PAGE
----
Microsoft has been talking about “Software + Services” (S+S) as its vision of the future for a while now (see related posts on S+S: Microsoft Platform Overview & Talking about Software Plus Services). People like Bill Gates and Ray Ozzie often talk about the applicable patterns and trends that exemplify this concept, even though they don’t always mention the moniker.
And Microsoft’s execution on this direction is quite visible too. From continued investments on the desktop and enterprise software, to the latest and still growing cloud platform that brings many of the traditional capabilities into the Web.
For example, many of the enterprise servers – Exchange, SharePoint, Office Communications, and eventually Biztalk and SQL Server as well, are all being implemented as services in the cloud that users can use directly, without investing in their own physical infrastructures to host and manage them. There are also a lot of progress being made in the consumer space in the form of Windows Live services.
However, a major value proposition in S+S is the ability to integrate traditional software with distributed services, and bring the best of both worlds together. What has Microsoft done so far to implement that S+S vision?
Basically, many efforts are happening across the board. Some of the more visible ones include:
Exchange – it supports multiple delivery means (hosted on-premise, outsourced hosting/management by a partner, and cloud-based service from Microsoft), it supports many clients (Outlook, OWA, Outlook Mobile, Outlook Voice Access), multiple licensing models – traditional perpetual and subscription; plus itself can be a consumer of attached services such as Forefront spam/filtering services
Office System – Office clients combined with SharePoint server represents a business productivity platform (client-server interaction and leveraging the many valuable enterprise services in SharePoint such as enterprise search, content management, business data catalog, business intelligence, etc.). Excel spreadsheets can be published into SharePoint and then provisioned as web services, InfoPath forms, stored as part of SharePoint’s InfoPath services, can be rendered on InfoPath clients but can also be rendered directly from SharePoint as forms services. Office clients themselves can also be extended with .NET to connect to back-end systems whether directly or via SharePoint or Biztalk. For example, Office Live Workspaces which is a cloud-based SharePoint service for consumers, SharePoint Online for businesses, etc.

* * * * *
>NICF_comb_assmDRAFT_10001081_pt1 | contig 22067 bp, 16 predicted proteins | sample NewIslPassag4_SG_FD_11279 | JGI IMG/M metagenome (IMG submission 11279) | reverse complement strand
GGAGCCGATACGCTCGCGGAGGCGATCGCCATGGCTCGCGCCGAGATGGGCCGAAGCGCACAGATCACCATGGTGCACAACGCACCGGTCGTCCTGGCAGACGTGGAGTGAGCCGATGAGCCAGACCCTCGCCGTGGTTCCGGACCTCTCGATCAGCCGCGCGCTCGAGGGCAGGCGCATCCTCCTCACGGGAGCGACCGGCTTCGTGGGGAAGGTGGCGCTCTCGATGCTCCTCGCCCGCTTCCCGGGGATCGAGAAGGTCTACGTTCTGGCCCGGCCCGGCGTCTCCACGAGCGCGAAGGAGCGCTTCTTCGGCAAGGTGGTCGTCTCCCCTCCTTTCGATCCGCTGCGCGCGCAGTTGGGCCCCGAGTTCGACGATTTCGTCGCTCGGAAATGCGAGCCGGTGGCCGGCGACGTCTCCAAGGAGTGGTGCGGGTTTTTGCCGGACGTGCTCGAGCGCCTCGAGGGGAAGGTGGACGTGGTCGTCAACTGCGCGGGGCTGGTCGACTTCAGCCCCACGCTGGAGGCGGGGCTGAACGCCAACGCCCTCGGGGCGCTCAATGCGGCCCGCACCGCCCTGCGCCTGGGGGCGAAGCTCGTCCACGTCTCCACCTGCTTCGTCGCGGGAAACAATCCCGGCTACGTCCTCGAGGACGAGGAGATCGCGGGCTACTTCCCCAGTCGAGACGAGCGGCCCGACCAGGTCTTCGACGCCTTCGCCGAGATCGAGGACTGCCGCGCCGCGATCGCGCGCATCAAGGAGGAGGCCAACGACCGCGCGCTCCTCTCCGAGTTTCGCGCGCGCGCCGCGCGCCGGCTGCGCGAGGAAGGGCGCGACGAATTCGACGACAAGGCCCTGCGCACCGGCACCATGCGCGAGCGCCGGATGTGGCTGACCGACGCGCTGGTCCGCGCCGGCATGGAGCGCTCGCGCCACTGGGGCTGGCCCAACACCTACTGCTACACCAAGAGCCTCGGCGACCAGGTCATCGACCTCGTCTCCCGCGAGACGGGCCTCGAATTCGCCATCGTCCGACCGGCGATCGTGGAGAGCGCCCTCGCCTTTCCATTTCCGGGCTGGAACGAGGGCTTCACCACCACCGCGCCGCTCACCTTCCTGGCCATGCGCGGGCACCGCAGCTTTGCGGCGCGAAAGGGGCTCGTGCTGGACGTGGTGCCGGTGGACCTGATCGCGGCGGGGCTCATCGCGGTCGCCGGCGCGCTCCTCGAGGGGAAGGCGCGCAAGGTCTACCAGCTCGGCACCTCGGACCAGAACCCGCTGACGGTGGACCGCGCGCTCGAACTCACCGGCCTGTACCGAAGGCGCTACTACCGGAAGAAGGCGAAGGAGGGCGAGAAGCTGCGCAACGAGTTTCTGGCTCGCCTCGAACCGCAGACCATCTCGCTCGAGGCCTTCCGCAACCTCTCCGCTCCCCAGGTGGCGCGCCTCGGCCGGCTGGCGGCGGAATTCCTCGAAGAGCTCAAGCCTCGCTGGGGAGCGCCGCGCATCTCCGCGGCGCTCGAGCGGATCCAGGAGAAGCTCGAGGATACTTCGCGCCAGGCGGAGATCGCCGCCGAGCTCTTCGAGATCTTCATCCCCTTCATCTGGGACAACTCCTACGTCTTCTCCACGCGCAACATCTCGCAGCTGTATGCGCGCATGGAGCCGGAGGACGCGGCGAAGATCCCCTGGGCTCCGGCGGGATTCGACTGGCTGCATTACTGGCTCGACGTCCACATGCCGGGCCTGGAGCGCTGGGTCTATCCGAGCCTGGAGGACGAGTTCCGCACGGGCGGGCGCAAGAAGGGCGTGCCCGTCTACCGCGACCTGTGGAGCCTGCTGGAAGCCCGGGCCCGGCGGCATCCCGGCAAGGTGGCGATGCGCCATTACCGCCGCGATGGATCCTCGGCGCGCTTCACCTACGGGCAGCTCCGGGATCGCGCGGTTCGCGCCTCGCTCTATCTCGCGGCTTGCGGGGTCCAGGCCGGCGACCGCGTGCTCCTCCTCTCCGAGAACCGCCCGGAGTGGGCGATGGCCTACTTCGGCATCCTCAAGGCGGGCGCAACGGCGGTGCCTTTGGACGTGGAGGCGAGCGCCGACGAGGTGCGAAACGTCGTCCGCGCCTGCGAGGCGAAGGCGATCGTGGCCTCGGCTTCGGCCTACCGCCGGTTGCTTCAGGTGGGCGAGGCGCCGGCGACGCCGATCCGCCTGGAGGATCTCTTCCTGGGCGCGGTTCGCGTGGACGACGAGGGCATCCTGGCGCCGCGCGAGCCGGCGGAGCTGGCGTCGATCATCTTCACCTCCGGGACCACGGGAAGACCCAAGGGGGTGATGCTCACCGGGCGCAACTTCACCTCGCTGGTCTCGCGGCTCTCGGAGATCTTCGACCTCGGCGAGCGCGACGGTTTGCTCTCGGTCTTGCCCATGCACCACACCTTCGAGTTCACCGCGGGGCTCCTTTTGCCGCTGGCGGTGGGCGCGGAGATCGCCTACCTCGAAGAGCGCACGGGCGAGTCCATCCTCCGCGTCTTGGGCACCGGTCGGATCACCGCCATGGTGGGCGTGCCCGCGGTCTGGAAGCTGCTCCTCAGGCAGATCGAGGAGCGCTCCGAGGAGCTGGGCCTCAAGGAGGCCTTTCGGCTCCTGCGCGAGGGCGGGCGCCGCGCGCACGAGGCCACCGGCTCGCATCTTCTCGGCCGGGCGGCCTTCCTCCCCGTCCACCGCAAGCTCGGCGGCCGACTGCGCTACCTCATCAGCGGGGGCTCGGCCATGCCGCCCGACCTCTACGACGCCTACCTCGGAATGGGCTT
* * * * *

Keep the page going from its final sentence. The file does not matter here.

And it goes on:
SharePoint – SharePoint Server itself can be deployed on-premise, outsourced hosting, or accessed as a subscription service from Microsoft (SharePoint Online). It also has many other flavors such as Office Live, Office Live Workspaces that live in the cloud as services for consumers to use
Windows Live – known as a set of cloud-based services, but Microsoft has also delivered a set of client-side software (Mail, Messenger, PhotoGallery, Toolbar, Writer) to improve the user experience, in addition to the browser-based interfaces. Also many of the services offer API’s for people to build applications with.
Office Communications Server – similar to Exchange, it now also has a cloud-based service for people to use (Office Communications Online), plus API’s for developers to build specific branding and user experiences
Duet – a product that integrates Microsoft Office with SAP. Basically users can use the Office clients as the UI to SAP services
Xbox – Xbox Live is one of the first examples of S+S
Dynamics – similar model to Exchange – multiple deployment/delivery models, licensing models, and client access channels
Windows – Windows Update is a componentized client and cloud-based service interaction model; similar is OneCare
These examples all demonstrate the fundamental principles of S+S:
One recent offering that is particularly interesting, is Windows Live Workspaces (http://workspace.officelive.com). This service offering, in a way, is Microsoft’s response to Google Apps. Instead of converting the Office client software suite (Outlook, Word, Excel, PowerPoint, Groove, OneNote, Visio, InfoPath, Access, etc.) into browser-based solutions to compete head-on with Google Apps, Windows Live Workspaces was delivered to offer the sharing and collaborating capabilities that have been cited as the biggest shortcoming when using the Office clients.
Now Microsoft actually has been delivering SharePoint services for a number of years now to provide that file sharing and collaboration scenarios for workgroups and enterprises. But there was a gap for consumers and inter-organizational scenarios that traditional SharePoint deployments (inside the firewalls) don’t address very well.
Thus Windows Live Workspaces is still built on SharePoint, but has been designed specifically to support consumer and end-user collaboration. It provides capabilities for fine-grained document-level access control, ubiquitous access, cloud-based storage, and client-side add-on’s that integrate directly into the Office clients. So users can create/open/save documents into Windows Live Workspace directly from Word or Excel, for example. And of course, user always have the option to save documents locally until they’re ready to share with other people.
This approach illustrates the S+S approach by leveraging best of both worlds. Rich client-side software (criticized as bloatware sometimes but it can also be perceived as having the capabilities ready-to-use regardless of where a user is; having internet access or not) that fully leverages the power of the client device platform to maximize individual productivity, while leveraging cloud-based platforms for sharing and collaborating with others to maximize group productivity.